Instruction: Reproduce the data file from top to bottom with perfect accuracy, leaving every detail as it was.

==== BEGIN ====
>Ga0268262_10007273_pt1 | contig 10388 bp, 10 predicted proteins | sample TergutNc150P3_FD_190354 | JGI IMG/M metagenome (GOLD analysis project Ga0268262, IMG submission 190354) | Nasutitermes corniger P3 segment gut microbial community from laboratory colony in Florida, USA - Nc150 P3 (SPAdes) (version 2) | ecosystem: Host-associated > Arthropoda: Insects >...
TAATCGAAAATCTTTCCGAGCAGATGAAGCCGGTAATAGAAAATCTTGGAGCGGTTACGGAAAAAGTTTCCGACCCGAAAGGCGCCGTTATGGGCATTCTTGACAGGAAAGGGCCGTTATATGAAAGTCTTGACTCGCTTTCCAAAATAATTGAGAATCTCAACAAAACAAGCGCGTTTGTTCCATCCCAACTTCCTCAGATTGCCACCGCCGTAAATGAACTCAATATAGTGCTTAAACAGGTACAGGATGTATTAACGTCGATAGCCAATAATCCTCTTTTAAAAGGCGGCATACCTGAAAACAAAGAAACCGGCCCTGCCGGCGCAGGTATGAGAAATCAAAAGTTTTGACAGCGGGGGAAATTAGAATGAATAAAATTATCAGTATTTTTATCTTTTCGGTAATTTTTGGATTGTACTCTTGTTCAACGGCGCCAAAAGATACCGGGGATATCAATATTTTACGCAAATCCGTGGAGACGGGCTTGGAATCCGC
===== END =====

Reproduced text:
>Ga0268262_10007273_pt1 | contig 10388 bp, 10 predicted proteins | sample TergutNc150P3_FD_190354 | JGI IMG/M metagenome (GOLD analysis project Ga0268262, IMG submission 190354) | Nasutitermes corniger P3 segment gut microbial community from laboratory colony in Florida, USA - Nc150 P3 (SPAdes) (version 2) | ecosystem: Host-associated > Arthropoda: Insects >...
TAATCGAAAATCTTTCCGAGCAGATGAAGCCGGTAATAGAAAATCTTGGAGCGGTTACGGAAAAAGTTTCCGACCCGAAAGGCGCCGTTATGGGCATTCTTGACAGGAAAGGGCCGTTATATGAAAGTCTTGACTCGCTTTCCAAAATAATTGAGAATCTCAACAAAACAAGCGCGTTTGTTCCATCCCAACTTCCTCAGATTGCCACCGCCGTAAATGAACTCAATATAGTGCTTAAACAGGTACAGGATGTATTAACGTCGATAGCCAATAATCCTCTTTTAAAAGGCGGCATACCTGAAAACAAAGAAACCGGCCCTGCCGGCGCAGGTATGAGAAATCAAAAGTTTTGACAGCGGGGGAAATTAGAATGAATAAAATTATCAGTATTTTTATCTTTTCGGTAATTTTTGGATTGTACTCTTGTTCAACGGCGCCAAAAGATACCGGGGATATCAATATTTTACGCAAATCCGTGGAGACGGGCTTGGAATCCGC